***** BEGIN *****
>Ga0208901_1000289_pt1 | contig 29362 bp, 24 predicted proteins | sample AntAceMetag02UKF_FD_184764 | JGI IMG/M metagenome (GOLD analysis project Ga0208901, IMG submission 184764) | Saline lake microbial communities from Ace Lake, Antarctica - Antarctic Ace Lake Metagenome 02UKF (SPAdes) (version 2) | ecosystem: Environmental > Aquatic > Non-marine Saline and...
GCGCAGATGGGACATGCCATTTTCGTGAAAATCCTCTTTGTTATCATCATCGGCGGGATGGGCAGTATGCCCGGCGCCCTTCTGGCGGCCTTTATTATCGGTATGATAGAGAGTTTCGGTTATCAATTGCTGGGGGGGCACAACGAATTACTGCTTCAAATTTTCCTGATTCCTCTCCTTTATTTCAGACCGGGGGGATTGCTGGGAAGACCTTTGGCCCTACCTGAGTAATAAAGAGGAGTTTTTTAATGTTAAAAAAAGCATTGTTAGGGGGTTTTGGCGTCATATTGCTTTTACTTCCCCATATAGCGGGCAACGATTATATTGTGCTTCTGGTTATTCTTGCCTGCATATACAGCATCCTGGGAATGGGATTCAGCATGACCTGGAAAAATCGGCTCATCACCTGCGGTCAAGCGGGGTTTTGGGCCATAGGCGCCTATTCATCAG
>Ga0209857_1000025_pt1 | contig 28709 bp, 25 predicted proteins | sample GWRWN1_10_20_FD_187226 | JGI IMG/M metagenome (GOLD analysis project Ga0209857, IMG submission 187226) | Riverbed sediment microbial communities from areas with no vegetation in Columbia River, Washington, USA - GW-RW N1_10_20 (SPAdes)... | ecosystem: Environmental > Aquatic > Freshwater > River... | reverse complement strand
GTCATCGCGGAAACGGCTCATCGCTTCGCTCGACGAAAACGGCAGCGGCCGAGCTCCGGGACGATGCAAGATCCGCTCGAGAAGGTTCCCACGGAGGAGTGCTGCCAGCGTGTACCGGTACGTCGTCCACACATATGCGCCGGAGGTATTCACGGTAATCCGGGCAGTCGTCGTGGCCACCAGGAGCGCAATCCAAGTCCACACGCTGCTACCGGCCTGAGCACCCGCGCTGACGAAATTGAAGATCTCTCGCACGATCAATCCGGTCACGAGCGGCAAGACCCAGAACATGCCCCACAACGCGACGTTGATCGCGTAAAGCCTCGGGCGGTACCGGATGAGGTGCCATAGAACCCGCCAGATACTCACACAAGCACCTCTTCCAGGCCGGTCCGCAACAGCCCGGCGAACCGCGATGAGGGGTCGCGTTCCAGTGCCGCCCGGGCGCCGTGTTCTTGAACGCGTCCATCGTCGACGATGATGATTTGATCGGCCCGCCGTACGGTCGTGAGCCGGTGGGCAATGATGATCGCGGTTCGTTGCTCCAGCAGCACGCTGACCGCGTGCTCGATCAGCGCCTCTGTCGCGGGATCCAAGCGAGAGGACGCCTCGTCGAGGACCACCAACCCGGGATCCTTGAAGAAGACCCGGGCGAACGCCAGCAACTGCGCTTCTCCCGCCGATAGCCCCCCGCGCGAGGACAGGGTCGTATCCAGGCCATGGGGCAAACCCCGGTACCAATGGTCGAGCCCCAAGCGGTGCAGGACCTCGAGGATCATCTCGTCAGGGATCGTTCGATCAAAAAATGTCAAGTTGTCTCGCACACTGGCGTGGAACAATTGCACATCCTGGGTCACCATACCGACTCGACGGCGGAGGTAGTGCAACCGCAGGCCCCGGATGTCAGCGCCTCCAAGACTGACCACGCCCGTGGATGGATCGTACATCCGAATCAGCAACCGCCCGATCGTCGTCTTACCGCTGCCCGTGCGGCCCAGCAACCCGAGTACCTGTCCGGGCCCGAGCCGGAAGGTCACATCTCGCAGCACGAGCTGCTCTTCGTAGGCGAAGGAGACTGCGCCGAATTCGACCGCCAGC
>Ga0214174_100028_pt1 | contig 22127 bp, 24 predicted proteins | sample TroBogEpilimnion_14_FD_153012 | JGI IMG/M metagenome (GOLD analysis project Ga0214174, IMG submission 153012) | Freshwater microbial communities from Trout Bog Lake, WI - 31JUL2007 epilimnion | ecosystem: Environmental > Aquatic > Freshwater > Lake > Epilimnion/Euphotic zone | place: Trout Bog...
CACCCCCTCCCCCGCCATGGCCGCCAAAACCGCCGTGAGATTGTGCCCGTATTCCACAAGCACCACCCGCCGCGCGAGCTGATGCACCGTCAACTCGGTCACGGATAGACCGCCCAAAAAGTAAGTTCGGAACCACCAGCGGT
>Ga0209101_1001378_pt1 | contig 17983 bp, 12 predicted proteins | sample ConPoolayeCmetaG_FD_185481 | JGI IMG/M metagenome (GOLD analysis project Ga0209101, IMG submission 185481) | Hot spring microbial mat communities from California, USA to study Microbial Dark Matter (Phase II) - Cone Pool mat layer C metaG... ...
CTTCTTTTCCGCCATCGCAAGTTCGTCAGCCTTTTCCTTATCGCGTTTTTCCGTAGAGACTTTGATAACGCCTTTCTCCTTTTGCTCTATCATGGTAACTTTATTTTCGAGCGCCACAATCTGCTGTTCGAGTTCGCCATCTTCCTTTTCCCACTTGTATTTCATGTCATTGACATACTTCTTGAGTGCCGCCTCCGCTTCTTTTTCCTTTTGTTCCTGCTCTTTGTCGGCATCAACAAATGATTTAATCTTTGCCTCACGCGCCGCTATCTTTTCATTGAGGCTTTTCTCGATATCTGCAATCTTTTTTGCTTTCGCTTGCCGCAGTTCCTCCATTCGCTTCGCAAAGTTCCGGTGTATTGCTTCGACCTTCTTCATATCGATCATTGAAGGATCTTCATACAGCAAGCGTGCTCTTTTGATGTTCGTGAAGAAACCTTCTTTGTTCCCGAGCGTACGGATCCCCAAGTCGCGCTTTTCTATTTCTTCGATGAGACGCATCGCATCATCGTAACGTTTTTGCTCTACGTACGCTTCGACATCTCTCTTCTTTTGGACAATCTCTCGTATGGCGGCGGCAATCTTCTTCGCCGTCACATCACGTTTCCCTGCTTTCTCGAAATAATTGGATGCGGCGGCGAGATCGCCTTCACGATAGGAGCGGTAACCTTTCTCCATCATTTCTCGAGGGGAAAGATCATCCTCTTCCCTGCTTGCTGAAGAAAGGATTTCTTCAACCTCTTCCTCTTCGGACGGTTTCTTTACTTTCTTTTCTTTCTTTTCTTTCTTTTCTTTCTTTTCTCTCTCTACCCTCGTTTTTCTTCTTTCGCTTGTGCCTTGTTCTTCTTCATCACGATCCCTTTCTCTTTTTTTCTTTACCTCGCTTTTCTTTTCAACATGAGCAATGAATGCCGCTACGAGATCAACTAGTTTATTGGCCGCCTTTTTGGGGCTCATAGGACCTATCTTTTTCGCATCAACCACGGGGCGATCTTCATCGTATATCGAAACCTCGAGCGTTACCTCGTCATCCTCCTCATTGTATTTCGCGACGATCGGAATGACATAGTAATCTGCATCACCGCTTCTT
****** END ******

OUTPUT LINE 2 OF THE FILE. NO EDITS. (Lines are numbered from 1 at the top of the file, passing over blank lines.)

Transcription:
GCGCAGATGGGACATGCCATTTTCGTGAAAATCCTCTTTGTTATCATCATCGGCGGGATGGGCAGTATGCCCGGCGCCCTTCTGGCGGCCTTTATTATCGGTATGATAGAGAGTTTCGGTTATCAATTGCTGGGGGGGCACAACGAATTACTGCTTCAAATTTTCCTGATTCCTCTCCTTTATTTCAGACCGGGGGGATTGCTGGGAAGACCTTTGGCCCTACCTGAGTAATAAAGAGGAGTTTTTTAATGTTAAAAAAAGCATTGTTAGGGGGTTTTGGCGTCATATTGCTTTTACTTCCCCATATAGCGGGCAACGATTATATTGTGCTTCTGGTTATTCTTGCCTGCATATACAGCATCCTGGGAATGGGATTCAGCATGACCTGGAAAAATCGGCTCATCACCTGCGGTCAAGCGGGGTTTTGGGCCATAGGCGCCTATTCATCAG